© 2017 Incisive Risk Information (IP) Limited. We propose a methodology applied to complex systems to analyze operational risk events in banks, with the objective of determining an understanding of the key characteristics and their relationships in initiating operational risk losses. We applied our methodology to operational risk losses in Australian banks over the period 2010–14. The analysis identified that there are a small number of characteristics that are common to many operational risk events, and these 'level 1 characteristics are stable across time, which implies operational risk losses could be controlled by managing these characteristics. The methodology adds value to the existing analysis by identifying the main characteristics of operational risk events in a rigorous manner.
Farnbach, S., Evans, J., Eades, A.-.M., Gee, G., Fernando, J., Hammond, B., Simms, M., DeMasi, K. & Hackett, M. 2017, 'Process evaluation of a primary healthcare validation study of a culturally adapted depression screening tool for use by Aboriginal and Torres Strait Islander people: study protocol', BMJ Open, vol. 7, no. 11, pp. e017612-e017612.View/Download from: UTS OPUS or Publisher's site
Introduction Process evaluations are conducted alongside research projects to identify the context, impact and consequences of research, determine whether it was conducted per protocol and to understand how, why and for whom an intervention is effective. We present a process evaluation protocol for the Getting it Right research project, which aims to determine validity of a culturally adapted depression screening tool for use by Aboriginal and Torres Strait Islander people. In this process evaluation, we aim to: (1) explore the context, impact and consequences of conducting Getting It Right, (2) explore primary healthcare staff and community representatives' experiences with the research project, (3) determine if it was conducted per protocol and (4) explore experiences with the depression screening tool, including perceptions about how it could be implemented into practice (if found to be valid). We also describe the partnerships established to conduct this process evaluation and how the national Values and Ethics: Guidelines for Ethical Conduct in Aboriginal and Torres Strait Islander Health Research is met.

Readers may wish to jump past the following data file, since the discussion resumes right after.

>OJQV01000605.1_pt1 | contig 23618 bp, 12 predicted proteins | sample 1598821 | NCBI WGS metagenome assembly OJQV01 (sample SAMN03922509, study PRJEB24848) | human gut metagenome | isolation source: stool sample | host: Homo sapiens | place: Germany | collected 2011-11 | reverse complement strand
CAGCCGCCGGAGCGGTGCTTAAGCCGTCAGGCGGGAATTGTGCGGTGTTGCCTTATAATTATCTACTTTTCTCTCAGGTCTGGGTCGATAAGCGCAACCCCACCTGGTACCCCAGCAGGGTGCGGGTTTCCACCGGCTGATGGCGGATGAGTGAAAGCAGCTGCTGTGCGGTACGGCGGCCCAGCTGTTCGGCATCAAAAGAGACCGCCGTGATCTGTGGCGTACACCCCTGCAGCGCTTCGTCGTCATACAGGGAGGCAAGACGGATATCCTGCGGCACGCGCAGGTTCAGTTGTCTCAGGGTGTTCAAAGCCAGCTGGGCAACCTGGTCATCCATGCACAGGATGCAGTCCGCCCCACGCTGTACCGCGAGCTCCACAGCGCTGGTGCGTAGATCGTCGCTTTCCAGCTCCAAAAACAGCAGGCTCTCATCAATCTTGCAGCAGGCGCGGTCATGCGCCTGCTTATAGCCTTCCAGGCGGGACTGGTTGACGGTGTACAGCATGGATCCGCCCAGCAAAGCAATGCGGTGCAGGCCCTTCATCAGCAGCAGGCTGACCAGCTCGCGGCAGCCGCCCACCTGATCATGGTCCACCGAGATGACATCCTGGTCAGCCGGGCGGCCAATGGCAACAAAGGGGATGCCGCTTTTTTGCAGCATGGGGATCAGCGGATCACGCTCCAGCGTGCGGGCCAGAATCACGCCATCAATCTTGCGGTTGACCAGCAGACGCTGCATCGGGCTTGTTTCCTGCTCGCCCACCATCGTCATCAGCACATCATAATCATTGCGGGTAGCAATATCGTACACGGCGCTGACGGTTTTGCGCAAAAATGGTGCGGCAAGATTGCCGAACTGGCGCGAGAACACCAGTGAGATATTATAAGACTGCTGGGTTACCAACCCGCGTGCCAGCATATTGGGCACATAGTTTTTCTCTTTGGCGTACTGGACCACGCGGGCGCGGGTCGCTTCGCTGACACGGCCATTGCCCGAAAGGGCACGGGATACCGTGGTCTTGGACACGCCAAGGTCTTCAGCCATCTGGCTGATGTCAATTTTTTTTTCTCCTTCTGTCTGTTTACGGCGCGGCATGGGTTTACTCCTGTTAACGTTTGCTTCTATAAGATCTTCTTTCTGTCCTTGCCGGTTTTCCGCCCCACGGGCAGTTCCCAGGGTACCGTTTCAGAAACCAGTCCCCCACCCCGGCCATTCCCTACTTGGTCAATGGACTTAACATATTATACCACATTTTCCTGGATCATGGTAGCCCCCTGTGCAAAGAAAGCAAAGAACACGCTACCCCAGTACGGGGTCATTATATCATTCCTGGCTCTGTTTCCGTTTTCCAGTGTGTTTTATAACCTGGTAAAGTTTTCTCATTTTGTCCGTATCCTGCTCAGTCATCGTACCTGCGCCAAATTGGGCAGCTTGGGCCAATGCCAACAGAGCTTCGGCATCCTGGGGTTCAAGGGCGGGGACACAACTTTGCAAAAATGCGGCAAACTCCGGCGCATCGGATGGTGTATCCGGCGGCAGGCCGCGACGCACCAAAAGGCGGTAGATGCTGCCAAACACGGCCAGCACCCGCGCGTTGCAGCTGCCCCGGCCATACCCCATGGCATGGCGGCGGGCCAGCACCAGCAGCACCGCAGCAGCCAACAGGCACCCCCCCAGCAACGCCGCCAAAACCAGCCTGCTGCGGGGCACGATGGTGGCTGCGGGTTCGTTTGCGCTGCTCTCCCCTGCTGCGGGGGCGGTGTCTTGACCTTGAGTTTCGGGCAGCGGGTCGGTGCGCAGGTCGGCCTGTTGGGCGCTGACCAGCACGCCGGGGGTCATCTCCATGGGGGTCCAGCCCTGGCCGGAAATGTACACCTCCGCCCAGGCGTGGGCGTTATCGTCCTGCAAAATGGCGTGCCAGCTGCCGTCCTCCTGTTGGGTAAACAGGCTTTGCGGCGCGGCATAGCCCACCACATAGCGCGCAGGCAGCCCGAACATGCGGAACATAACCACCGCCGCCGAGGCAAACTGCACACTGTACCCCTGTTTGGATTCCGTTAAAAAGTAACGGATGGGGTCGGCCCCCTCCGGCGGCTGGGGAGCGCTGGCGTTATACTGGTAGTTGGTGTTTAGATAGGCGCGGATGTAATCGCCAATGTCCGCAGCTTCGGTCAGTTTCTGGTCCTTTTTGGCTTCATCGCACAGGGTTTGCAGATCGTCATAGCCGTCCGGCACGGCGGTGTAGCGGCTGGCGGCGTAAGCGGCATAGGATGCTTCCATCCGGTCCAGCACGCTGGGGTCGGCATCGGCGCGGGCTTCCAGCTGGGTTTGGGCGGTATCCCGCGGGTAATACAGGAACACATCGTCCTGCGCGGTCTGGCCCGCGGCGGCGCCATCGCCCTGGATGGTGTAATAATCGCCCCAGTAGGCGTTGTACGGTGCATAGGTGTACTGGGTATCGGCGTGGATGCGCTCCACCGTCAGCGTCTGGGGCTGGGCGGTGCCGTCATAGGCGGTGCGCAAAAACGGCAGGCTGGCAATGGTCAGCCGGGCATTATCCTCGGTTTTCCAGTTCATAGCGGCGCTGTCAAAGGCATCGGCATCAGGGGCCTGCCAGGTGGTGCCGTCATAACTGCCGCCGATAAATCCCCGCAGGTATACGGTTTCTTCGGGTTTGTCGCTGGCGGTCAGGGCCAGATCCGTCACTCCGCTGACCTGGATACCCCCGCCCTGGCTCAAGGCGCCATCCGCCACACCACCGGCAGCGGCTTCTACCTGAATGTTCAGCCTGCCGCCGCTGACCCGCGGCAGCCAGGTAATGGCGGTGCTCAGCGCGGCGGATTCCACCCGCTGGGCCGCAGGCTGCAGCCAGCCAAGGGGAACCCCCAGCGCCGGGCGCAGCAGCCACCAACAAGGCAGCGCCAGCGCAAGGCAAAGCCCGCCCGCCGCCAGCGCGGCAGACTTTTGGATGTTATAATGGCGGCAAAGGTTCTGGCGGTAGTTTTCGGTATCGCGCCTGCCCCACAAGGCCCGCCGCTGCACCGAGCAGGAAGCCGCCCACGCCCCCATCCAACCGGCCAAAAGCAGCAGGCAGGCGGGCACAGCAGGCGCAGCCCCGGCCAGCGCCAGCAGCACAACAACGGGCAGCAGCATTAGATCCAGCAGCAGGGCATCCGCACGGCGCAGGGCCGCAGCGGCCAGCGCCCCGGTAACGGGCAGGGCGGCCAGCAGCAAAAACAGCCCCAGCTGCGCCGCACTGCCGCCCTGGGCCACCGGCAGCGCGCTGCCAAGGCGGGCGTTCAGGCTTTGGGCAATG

Methods and analysis Realist and grounded theory approaches are used. Qualitative data include semistructured interviews with primary healthcare staff and community representatives involved with Getting it Right. Iterative data collection and analysis will inform a coding framework. Interviews will continue until saturation of themes is reached, or all participants are considered. Data will be triangulated against administrative data and patient feedback. An Aboriginal and Torres Strait Islander Advisory Group guides this research. Researchers will be blinded from validation data outcomes for as long as is feasible.
Light, R.L. & Evans, J.R. 2017, 'Socialisation, culture and the foundations of expertise in elite level Indigenous Australian sportsmen', Sport, Education and Society, vol. 22, no. 7, pp. 852-863.View/Download from: UTS OPUS or Publisher's site
© 2015 Taylor & Francis. This article reports on an ongoing study that investigates the development of expertise in rugby league and Australian football by Indigenous Australians as a socially and culturally situated process of learning. Focused on the sampling phase of the Development Model of Participation in Sport (6–12 years of age), it combines narrative inquiry and grounded theory methodologies to identify the important role that participation in a range of different sports and in informal games plays in the participants' development of expertise, as a process of socialisation.
Schranz, N.K., Olds, T., Boyd, R., Evans, J., Gomersall, S.R., Hardy, L., Hesketh, K., Lubans, D.R., Ridgers, N.D., Straker, L., Vella, S., Ziviani, J. & Tomkinson, G.R. 2016, 'Results From Australia's 2016 Report Card on Physical Activity for Children and Youth.', Journal of physical activity & health, vol. 13, no. 11 Suppl 2, pp. S87-S94.View/Download from: UTS OPUS or Publisher's site